DoublePulsar exploitation

An infosec researcher who uses the online pseudonym of Capt. Meelo has modified an NSA hacking tool known as DoublePulsar to work on the Windows IoT operating system (formerly known as Windows Embedded).

The original DoublePulsar is a hacking tool that was developed by the US National Security Agency (NSA), and was stolen and then leaked online by a hacking group known as The Shadow Brokers.

At its core, DoublePulsar is a Ring-0 kernel mode payload that acts like a backdoor into compromised systems. DoublePulsar is not meant to be used on its own, but together with other NSA tools.

NSA operators are supposed to use the FuzzBunch framework (also leaked by The Shadow Brokers) together with an exploit package (such as EternalBlue, EternalSynergy, EternalRomance, or others) to gain a temporary foothold on a system and then drop DoublePulsar implant to obtain a permanent one.

An in-depth analysis of the original DoublePulsar exploit, as leaked by The Shadow Brokers last year, is available here, authored by RiskSense security researcher Sean Dillon.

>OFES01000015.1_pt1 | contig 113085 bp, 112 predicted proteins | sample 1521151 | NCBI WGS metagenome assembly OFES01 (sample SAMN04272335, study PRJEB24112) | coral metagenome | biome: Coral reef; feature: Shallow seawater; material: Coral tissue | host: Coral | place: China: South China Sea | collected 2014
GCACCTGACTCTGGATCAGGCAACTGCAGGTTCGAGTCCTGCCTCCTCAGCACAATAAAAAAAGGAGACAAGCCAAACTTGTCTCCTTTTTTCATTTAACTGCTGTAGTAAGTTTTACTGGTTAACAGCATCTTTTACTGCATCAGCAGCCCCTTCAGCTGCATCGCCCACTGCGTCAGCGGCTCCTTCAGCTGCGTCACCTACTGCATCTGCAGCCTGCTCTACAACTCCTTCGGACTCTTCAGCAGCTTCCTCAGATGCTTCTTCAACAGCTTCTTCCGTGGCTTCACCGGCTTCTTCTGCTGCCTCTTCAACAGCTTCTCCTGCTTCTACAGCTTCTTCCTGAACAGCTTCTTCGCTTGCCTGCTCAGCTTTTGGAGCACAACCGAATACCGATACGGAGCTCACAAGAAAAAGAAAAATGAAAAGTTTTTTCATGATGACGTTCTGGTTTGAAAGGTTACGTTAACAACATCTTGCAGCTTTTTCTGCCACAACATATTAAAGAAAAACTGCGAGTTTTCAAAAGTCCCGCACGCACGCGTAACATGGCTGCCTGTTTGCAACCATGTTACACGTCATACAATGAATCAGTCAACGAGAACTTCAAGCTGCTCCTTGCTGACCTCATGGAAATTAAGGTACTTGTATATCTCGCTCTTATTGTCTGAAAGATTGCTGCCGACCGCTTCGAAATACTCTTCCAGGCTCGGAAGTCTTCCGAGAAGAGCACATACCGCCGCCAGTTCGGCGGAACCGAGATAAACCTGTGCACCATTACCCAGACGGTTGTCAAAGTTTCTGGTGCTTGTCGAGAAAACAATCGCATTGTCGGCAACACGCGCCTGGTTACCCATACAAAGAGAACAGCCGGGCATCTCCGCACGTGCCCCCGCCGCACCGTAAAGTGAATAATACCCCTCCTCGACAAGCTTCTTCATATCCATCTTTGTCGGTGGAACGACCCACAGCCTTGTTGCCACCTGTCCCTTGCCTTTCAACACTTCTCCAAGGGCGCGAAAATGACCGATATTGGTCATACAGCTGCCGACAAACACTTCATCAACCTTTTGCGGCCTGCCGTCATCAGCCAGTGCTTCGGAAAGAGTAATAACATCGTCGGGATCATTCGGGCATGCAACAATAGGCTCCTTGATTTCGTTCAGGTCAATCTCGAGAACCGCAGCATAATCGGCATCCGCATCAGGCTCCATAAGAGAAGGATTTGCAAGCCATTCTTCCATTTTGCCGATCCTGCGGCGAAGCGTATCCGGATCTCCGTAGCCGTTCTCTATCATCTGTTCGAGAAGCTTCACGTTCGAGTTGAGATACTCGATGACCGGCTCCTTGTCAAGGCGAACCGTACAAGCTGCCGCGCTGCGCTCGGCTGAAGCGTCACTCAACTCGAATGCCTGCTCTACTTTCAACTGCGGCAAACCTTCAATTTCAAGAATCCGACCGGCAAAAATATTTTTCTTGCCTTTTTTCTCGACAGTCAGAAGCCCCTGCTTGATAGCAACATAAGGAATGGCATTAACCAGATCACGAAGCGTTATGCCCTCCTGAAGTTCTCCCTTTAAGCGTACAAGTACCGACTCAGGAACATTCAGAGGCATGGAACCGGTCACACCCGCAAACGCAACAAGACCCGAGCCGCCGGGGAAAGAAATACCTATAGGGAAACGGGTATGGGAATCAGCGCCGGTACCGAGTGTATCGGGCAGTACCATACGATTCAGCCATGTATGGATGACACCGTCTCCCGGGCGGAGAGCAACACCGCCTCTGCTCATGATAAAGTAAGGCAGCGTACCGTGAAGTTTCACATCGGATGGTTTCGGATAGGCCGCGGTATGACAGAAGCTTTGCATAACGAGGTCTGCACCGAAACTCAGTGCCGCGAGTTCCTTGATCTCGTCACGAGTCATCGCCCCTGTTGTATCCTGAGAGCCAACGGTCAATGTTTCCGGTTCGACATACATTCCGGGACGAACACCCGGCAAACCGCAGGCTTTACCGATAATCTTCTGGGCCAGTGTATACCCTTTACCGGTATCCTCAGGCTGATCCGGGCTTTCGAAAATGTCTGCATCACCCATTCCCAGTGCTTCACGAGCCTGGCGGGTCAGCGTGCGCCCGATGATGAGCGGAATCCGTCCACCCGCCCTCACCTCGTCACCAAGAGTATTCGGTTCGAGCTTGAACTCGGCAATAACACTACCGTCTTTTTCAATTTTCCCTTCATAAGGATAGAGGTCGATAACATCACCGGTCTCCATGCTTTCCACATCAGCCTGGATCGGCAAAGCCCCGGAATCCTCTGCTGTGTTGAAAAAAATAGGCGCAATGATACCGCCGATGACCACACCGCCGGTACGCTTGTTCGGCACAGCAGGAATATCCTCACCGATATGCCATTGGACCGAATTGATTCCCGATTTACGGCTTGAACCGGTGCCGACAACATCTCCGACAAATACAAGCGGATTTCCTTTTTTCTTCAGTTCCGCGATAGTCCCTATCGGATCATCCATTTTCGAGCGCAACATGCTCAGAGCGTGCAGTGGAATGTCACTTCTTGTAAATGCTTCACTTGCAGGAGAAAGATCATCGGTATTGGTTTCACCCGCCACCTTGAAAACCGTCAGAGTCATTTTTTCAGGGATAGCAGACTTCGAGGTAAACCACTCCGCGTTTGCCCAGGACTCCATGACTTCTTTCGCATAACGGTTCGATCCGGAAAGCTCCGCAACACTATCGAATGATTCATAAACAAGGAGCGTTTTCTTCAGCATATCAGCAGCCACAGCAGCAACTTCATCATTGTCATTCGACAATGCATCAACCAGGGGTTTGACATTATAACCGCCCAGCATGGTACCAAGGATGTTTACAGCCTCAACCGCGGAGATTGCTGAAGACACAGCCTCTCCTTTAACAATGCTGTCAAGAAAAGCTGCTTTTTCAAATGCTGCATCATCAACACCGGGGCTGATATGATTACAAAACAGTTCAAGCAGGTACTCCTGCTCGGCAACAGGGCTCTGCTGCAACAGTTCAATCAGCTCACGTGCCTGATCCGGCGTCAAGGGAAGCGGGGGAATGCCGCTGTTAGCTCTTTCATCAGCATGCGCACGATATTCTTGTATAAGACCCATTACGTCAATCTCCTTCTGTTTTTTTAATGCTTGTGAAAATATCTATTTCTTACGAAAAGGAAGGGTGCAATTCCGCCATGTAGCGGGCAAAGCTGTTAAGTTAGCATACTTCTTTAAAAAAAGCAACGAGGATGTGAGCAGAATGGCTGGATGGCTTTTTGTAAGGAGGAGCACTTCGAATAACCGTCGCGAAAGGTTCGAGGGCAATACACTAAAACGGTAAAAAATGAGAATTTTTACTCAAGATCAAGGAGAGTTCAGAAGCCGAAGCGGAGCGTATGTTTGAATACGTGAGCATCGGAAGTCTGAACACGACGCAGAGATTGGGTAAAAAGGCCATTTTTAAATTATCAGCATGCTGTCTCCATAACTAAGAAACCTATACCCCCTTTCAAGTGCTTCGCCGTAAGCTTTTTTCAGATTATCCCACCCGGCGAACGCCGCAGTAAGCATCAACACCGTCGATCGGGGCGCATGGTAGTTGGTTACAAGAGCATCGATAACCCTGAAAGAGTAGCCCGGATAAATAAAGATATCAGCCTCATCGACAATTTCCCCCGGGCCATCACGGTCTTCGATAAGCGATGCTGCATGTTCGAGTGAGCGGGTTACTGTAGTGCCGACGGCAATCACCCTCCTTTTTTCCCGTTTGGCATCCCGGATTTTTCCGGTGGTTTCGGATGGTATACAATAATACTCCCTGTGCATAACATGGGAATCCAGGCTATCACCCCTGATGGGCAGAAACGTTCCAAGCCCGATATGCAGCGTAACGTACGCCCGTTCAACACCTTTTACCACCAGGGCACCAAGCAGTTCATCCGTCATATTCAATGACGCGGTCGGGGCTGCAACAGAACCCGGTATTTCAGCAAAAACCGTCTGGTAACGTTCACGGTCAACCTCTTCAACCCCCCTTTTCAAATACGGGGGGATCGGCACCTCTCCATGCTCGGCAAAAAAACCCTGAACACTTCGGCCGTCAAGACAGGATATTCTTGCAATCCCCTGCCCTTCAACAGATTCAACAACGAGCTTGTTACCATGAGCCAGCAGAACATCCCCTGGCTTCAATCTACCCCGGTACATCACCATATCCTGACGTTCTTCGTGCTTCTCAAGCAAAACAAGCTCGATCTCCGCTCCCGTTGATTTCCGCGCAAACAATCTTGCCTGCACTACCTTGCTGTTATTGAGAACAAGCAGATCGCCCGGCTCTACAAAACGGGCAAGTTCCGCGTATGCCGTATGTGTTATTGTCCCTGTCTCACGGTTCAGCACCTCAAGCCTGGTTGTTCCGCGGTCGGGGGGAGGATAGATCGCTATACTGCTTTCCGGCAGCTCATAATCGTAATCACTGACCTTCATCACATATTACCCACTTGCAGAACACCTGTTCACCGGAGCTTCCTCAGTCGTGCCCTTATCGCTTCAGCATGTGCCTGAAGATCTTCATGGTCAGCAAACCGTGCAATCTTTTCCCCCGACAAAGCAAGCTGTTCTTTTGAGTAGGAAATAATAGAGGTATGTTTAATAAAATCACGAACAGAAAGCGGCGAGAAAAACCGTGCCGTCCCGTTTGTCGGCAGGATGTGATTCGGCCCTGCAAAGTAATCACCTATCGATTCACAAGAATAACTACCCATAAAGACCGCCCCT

DoublePulsar infected hundreds of thousands of PCs last year

When it was released last year in April, the exploit worked on all major Windows versions, except the latest Windows 10 version.

Malware authors began testing the efficiency of the FuzzBunch-EternalBlue-DoublePulsar exploit chain right away. Bleeping Computer reported last year that over 36,000 computers were infected with DoublePulsar during these test runs, but that number grew to over 425,000 in less than a week.

Computers are still being infected even to this day with DoublePulsar, albeit not in the same numbers.

Because DoublePulsar is frequently detected by antivirus software, malware authors generally use EternalBlue only, and then deploy a custom backdoor instead of DoublePulsar.

One simple edit and DoublePulsar works on Windows IoT

But with what amounts to a simple edit of the DoublePulsar Metasploit module, Capt. Meelo has ported this hacking tool so it can now be used to take over systems running versions of the Windows IoT Core OS as well.

Systems that usually run Windows IoT Core are smart Internet-of-Things devices, point of sale (PoS) kiosks, or ATMs.

The only way to protect against having these devices corraled into a botnet via DoublePulsar is to apply the security updates included in MS17-010, the security bulletin that contains patches against the hacking tools and exploits leaked online by The Shadow Brokers last year, including DoublePulsar.

Correction: One of the Bleeping Computer readers has told us that researchers from FractureLabs first ported DoublePulsar to work on Windows Embedded systems last year.

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